If you haven’t seen the original Alfred Hitchcock masterpiece that pushed the boundaries of the horror genre, “Psycho” (1960), then stop depriving yourself and go watch it. Get extra curious about the silent scream near the end of the movie, which is never explained (and has nothing to do with the plot or characters). Then, come back here to slake the thirst of your curiosity.

Original theatrical trailer for “Psycho” (1960)

WARNING: From this point forward, I assume no responsibility for any anguish, rage, despair or psychological hemorrhaging suffered as a result of having the iconic plot twist of “Psycho” unwound before your eyes. (I told you to watch it!)

Anthony Perkins in the late 1950s

Anthony Perkins in the late 1950s

Anthony “Tony” Perkins (1932-1992) etched new fears into the minds of moviegoers when he played the homicidal, schizophrenic hotel manager Norman Bates in 1960 with alarming authenticity. He was so naturalistic in his portrayal that from that point forward, people couldn’t not see Norman Bates when they looked at Perkins. And yet, there was so much more to him! Plus, that wasn’t even the first time he played an astonishingly realistic victim of mental illness, which was actually in “Fear Strikes Out” (1957), one of my top five favorites in Perkins’ filmography.

Although playing Norman Bates in “Psycho” (1960) earned Perkins his reputation for having a knack for portraying mentally ill characters, his first success in that kind of role was in “Fear Strikes Out” (1957).

Perkins knew early in life that he wanted to be an actor like his father, Osgood Perkins (1892-1937). (Osgood was primarily a Broadway star, but it might interest you more to know that he was one of the mobsters in the original “Scarface” [1932].) Perkins had lost his father suddenly to a heart attack when he was only 5 years old (just like Norman Bates, incidentally), so his memories of him were limited. But by the time he was in his teens, he had set his mind on surpassing Osgood in his own acting career. “I felt deserted by my father’s dying on me,” Perkins once said, “and my revenge was to become an even more successful actor than he had been.”1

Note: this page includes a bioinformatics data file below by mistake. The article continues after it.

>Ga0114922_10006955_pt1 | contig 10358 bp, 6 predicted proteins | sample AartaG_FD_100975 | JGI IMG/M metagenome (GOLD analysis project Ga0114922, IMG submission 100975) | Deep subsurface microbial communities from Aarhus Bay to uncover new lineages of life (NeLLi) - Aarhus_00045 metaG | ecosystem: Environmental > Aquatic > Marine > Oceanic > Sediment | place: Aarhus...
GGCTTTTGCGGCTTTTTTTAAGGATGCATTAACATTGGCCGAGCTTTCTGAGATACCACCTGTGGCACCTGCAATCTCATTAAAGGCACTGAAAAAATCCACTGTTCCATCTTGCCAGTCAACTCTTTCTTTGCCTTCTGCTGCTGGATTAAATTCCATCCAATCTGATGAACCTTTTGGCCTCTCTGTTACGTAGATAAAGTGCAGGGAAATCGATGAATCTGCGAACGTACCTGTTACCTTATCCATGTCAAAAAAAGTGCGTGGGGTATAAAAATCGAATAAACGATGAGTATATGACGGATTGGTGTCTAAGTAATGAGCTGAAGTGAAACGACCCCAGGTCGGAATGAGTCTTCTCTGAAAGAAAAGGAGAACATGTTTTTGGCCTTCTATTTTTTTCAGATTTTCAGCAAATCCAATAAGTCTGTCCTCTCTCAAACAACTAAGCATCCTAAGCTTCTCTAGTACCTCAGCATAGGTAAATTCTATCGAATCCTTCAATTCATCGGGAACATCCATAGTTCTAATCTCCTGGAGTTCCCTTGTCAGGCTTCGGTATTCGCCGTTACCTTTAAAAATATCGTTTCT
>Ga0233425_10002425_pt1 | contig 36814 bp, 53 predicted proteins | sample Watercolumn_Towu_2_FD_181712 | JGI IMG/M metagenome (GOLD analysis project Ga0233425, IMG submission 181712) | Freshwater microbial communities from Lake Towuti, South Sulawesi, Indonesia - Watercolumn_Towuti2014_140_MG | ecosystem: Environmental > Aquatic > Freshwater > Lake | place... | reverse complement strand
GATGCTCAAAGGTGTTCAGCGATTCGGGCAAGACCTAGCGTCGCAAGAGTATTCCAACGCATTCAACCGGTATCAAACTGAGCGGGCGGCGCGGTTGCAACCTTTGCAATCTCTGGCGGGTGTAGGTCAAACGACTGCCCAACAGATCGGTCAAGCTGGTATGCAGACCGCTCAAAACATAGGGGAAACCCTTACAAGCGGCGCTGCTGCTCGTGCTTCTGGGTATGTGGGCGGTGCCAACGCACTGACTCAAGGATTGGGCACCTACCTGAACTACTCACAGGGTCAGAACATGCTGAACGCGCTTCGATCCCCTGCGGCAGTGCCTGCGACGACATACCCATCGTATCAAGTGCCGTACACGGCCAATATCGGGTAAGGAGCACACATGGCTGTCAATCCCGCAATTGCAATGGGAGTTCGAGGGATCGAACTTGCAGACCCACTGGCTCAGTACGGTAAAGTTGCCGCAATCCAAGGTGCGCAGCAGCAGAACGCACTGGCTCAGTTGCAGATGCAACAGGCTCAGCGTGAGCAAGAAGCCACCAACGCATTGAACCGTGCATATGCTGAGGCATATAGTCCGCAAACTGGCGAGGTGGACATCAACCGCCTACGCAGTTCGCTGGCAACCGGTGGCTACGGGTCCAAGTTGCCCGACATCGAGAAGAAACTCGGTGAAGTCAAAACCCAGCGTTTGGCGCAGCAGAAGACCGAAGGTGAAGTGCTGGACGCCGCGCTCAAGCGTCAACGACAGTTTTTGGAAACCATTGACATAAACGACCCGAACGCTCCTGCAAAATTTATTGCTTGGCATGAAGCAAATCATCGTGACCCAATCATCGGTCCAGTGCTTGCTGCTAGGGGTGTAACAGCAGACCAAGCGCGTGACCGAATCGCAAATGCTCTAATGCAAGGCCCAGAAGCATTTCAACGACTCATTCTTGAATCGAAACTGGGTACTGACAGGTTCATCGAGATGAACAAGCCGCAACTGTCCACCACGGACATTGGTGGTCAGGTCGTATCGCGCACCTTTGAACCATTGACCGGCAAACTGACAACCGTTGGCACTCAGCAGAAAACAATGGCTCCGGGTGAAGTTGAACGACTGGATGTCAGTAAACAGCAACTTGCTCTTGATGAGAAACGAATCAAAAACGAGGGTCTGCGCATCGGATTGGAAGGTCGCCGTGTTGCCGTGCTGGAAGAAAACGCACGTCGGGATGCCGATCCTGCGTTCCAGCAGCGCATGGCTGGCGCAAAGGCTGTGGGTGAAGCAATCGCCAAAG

Osgood Perkins in “Scarface” (1932). Photo from IMDb.

Osgood Perkins in “Scarface” (1932). Photo from IMDb.

Perkins went from playing bit parts in in local New England playhouses in the 1940s as a teenager to studying drama at Columbia University. While still a student there, he landed his first movie role out in Hollywood as Fred Whitmarsh in “The Actress” (1953). As he recalled during a 1992 interview,2 he had strategically placed himself in the running to be cast as Fred by “accidentally” getting in the way of the camera during someone else’s screen test for a part in that movie. When the director was reviewing the footage later, he saw Perkins and had him brought back. (Tony’s sneaky craftiness is one of the many reasons why I love the guy.) From there, he continued his stage acting and appeared on numerous TV shows before landing a major role in his second movie, “Friendly Persuasion” (1956). For his performance as Josh Birdwell in that, he was nominated for an Oscar® for Best Actor in a Supporting Role.

Anthony Perkins’ dramatic performance in “Friendly Persuasion” (1956), although only his second role in a major motion picture, earned him an Oscar® nomination for Best Actor in a Supporting Role.

Now, to return to my original teaser: the silent scream at the end of “Psycho.” When Perkins was filming “Psycho,” it just so happened that he was also performing in the Broadway musical “Greenwillow” (1960) at that time too. In fact, he wasn’t even on set during the grueling week-long shoot of the infamous shower scene with Marion Crane (Janet Leigh) and (ostensibly) Mrs. Bates. He had to go back and forth between Los Angeles for the movie and New York City for the play. So, one week he’d be in a dress and knifing people on camera, and another week he’d be singing tenor in a magical town before a live audience.